What if you found the perfect steak, and could eat it again and again, any time you want?
Silver Fern Farms is on an epic quest to make the beef of your dreams an everyday reality. It's been quite a journey...
What if you found the perfect steak, and could eat it again and again, any time you want?
Silver Fern Farms is on an epic quest to make the beef of your dreams an everyday reality. It's been quite a journey...

The Old Days of Unbranded Beef

In its early days, the meat business “was about filling containers up with cuts of meat and shipping them off around the world, and that was it,” says Grant Howie of Silver Fern Farms. "We knew we had a pretty good grass-fed beef, but at the time it was inconsistent. Our customers were telling us that it would be great if every piece of meat in the box had the same quality.”

With fantastic resources – like a collective of committed farmers raising cattle on gorgeous year-round pastures – Silver Fern started with a distinct advantage.

The story of a great steak usually starts here, on a pasture, right? But it was by stepping away from these lovely pastures that things started to change...


What makes one steak memorable and another mediocre?

And without nibbling on the edge of each Porterhouse they ship, how can Silver Fern Farms ensure that every steak they ship will be swoon-worthy?

To determine what makes a steak truly great, Silver Fern turned to some of the best steak-eating experts in the world: regular steak eaters.

finding the perfect steak


Texas Tech & Otago University

Cuts of grass fed beef

Regular Folks Tasting

"We had little cookers set at exact temperatures, and every piece of meat was cooked for exactly the same amount of time - with stopwatches, right down to the last second - so that one piece of meat wasn't cooked differently from another."

Each taster was given 7 different cuts of meat to rate:

1. Tenderness

2. Juiciness

3. Flavor

4. Overall Likeability

"Each of the 97,000 samples of our grass-fed beef had different attributes. Some had high marbling scores, some low; high pH or low pH. We used a whole spectrum of different combinations, and then we looked at all that data and build an algorithm for each cut. From that, we identified seven attributes that mattered a whole lot."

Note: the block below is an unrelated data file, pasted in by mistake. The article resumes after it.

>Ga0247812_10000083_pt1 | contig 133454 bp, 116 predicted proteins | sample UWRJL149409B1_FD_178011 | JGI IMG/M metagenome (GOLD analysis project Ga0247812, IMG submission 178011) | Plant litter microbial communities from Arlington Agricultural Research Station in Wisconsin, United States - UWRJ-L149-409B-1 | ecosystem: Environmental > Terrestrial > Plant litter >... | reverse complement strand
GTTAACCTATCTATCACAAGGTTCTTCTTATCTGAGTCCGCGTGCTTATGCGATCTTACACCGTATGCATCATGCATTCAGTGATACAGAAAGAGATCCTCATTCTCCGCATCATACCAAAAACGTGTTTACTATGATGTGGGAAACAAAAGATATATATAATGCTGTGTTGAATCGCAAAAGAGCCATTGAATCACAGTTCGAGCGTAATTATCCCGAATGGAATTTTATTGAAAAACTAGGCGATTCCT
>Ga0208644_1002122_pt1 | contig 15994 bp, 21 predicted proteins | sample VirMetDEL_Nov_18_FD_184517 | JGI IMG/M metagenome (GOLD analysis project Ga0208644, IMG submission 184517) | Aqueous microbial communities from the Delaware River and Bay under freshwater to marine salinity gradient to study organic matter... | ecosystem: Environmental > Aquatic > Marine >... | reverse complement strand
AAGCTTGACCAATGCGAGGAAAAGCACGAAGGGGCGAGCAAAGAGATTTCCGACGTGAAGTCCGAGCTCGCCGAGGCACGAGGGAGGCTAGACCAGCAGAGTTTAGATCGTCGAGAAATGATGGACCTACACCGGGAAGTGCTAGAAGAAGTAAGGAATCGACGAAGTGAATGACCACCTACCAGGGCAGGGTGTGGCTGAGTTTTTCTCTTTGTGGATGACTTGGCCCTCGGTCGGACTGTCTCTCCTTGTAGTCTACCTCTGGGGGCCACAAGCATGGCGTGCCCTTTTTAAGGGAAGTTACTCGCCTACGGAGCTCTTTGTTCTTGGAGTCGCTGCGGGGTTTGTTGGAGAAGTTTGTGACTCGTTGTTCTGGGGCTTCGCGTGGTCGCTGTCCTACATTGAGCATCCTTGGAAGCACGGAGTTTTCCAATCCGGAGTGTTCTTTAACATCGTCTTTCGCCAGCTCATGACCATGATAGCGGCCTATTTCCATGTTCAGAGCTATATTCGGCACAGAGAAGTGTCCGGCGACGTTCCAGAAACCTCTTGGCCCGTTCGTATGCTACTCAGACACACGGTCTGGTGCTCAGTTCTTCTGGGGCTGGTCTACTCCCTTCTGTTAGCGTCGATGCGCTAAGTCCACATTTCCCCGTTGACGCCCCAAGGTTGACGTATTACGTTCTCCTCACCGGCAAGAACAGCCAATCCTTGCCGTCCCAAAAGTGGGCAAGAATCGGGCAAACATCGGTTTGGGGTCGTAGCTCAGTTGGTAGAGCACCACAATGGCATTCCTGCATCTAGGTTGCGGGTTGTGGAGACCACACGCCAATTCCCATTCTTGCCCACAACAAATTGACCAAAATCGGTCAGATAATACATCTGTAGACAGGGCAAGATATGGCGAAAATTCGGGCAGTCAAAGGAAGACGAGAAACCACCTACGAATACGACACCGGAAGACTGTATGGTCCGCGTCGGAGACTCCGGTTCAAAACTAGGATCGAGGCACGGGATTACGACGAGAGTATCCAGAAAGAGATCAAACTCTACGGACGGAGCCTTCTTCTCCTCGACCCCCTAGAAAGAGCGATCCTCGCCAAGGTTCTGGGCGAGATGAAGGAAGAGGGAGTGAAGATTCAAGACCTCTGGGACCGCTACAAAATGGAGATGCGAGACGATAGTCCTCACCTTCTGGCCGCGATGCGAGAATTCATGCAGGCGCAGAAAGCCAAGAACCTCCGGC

The next step was to use this algorithm of flavor to identify the best of the best beef -- a process Silver Fern calls EQ Grading.

1) Training

Silver Fern trained a staff of EQ Graders in how to identify and accurately measure each of the 7 attributes that indicate that tasty beef is at hand.

2) Grading

The EQ graders quickly assess the carcass of each animal that has been brought in from the farms and processed at a Silver Fern facility.

3) Evaluating

The Graders input this data into a computer on their left wrist that holds the algorithm data. Does this beef qualify to be sold as Reserve beef?

You think you're picky about your steaks... Only 4% of the beef raised on these pristine farms qualifies as Reserve.


The data from the Silver Fern Farms EQ program is also sent right back to the farmers.

“Each of our beef suppliers gets animal-level data,” says Grant Howie, “and the good ones can match that up with their own on-farm records, and can determine the on-farm management factors that result in higher-quality beef grading.”

Farmers are paid more for producing this premium quality beef, so many of them are running experiments in their on-farm management practices to improve how many of their animals make the Reserve grade.

You’d be forgiven for thinking this was Middle Earth, from one of the Lord of the Rings movies. It’s actually a lovely farm called Mount Linton Station.

Ceri Lewis is the Manager at Mount Linton, and oversees their Angus program.

“Mount Linton has long claimed to have some of the best beef genetics anywhere,” explains Grant Howie. “When they first started with the EQ program, about 50% of their animals were grading into the Reserve program, so they were already well ahead of the curve.

"But they weren’t happy with that, so they changed a whole bunch of things on farm, over a matter of months, and now 90% plus of their animals are making it into the best-quality Reserve program."

The Data-Driven Farm

What kinds of changes could make that big a difference?

  • “They sat down with the transport company that runs the trucks that pick the livestock up," said Howie of Mount Linton's efforts under Ceri Lewis.
    "Keeping the stress levels of the animals low keeps the pH low, so they helped the transport company train their livestock loaders to load the animals onto the trucks differently; not to use cattle prodders, push them, or spook them."

  • "They eliminated so much of the stress the animals experienced, that the pH levels came down, and the beef quality went way up.

    “And then they also stopped mixing herds up. Cattle have a social hierarchy. Over a matter of a few weeks, they sort out who the top dogs are, and all the rest of it. If you mix them up, they have to sort it all out again, and end up fighting a bit for two or three weeks. And that stresses them out again. So they stopped that.”

  • It's both lovely and plainly commonsense that the best data we have about the taste and quality of meat also supports the careful and ethical treatment of animals.

    It turns out that the best meat in the world comes from animals raised carefully on beautiful pastures by people who care deeply about them.


Which brings us full circle, back to the lovely pastures where this story of a company changing their approach to producing high-quality beef began.